As promised, here are my article picks for each issue of Sci Phi Journal (again, this is not to say that the other articles in each issue were bad, many of them were very strong, just these are the ones that stood out to me):
“ “I am Groot”: An Aristotelian Reflection on Space Aliens and Substance by Daniel Vecchio
An look at what Aristotle would have made of Rocket Racoon and Groot from Guardians of the Galaxy, and the questions of identity that they raise.
“The Making of the Fellowship: Concepts of the Good in the Lord of the Rings” by Tom Simon
A breathtaking survey of what the various “Speaking peoples” in Middle Earth regarded as the highest good.
“The Tyrant’s Headache” by Eric Schwitzgebel
A fun critique of a functionalist philosophy of pain
Now this is a really tough pick, as all of the articles are very good, but I’m going to go for “The Confluence Between Scientific and Literary Imagination” By Arlan Andrews, which looks at the common source of both literary and scientific creativity, and how one often inspires the other (especially when it comes to sci-fi).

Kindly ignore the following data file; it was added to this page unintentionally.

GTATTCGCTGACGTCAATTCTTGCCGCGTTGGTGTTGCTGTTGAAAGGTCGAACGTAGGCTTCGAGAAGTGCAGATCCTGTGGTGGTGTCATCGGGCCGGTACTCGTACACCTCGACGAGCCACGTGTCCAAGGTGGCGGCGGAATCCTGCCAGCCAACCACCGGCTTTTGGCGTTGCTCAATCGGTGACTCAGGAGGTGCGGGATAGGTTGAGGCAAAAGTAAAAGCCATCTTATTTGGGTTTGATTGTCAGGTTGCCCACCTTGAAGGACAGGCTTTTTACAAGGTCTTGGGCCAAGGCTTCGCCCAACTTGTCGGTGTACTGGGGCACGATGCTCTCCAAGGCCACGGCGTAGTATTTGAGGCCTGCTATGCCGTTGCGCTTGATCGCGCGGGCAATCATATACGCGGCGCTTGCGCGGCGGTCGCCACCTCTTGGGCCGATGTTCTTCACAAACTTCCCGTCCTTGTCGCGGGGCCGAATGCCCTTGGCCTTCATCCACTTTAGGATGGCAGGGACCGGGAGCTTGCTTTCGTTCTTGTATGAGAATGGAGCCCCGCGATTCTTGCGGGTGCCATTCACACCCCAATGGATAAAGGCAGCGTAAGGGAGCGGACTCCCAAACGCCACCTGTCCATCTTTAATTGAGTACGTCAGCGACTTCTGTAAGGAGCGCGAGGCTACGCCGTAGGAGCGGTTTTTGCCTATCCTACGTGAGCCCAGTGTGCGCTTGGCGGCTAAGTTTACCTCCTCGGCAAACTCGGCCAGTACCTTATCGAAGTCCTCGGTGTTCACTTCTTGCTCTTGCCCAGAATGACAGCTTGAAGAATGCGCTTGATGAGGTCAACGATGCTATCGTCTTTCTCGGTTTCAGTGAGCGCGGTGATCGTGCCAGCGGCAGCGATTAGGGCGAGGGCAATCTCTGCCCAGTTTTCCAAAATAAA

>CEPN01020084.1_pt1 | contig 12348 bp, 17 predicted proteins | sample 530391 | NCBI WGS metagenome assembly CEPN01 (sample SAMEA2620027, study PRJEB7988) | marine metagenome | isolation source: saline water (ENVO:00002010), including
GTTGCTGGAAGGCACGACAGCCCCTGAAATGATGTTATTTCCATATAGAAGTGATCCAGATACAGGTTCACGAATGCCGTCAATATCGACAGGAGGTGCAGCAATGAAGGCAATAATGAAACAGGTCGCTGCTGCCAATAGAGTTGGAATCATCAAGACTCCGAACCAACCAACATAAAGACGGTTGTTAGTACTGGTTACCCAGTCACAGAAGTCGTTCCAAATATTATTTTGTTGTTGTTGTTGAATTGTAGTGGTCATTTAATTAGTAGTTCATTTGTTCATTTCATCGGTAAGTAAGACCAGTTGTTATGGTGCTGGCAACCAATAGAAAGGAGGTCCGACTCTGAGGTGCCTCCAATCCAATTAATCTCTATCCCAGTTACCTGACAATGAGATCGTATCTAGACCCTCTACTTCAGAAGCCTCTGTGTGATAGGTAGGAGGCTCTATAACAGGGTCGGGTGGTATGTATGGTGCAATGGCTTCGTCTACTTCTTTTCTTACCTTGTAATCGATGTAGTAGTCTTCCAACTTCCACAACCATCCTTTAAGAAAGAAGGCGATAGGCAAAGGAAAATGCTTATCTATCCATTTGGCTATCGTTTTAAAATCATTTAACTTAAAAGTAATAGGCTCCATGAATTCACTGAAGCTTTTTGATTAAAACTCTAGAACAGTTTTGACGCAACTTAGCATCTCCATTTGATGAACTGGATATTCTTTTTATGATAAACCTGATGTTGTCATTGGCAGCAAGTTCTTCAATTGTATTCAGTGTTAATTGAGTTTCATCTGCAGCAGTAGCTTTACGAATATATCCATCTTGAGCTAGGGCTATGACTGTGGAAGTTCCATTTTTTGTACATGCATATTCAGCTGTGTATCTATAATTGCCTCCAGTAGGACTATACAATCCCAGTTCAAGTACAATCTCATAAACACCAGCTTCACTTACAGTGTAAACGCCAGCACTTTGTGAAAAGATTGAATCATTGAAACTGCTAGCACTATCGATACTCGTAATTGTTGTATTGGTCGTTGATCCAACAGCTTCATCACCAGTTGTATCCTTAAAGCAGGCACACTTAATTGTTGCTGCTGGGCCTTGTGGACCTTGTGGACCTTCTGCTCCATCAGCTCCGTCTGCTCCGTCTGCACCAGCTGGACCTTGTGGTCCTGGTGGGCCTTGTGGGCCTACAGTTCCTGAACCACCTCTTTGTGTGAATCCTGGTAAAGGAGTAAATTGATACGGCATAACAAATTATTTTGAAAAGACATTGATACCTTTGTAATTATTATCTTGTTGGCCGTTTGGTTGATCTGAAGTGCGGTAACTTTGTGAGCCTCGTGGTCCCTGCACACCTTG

“On Emotion Drugs” by Jeff Corkern
A fresh perspective on the question of whether recreational ‘emotion’ drugs should be legalised not in terms of personal liberty or their unintended side-effects, but through looking at the core purpose of the drugs themselves.
“General Directive 18: Self-Defensive Genocide in the Starfire Universe” by Patrick S. Baker
Is genocide ‘in self-defence’ ever justified?
I have to be honest, I didn’t think the articles in Issue 7 were as strong as in other issues – they were all decent and interesting without any one article particularly grabbing me.
Jeff Corkern’s “On the Influence of Emotion Drugs on History” looks at the factors that may have retarded the development of the pre-Spanish American civilizations that were so quickly wiped out, and Jeff Racho’s “Mad Max:Fury Road – Surrounded by Political Sound and Fury, Signifying Nothing”, which is more of a film review than an article, looks at whether this film’s controversial hype of being a ‘feminist’ film actually stands up to scrutiny.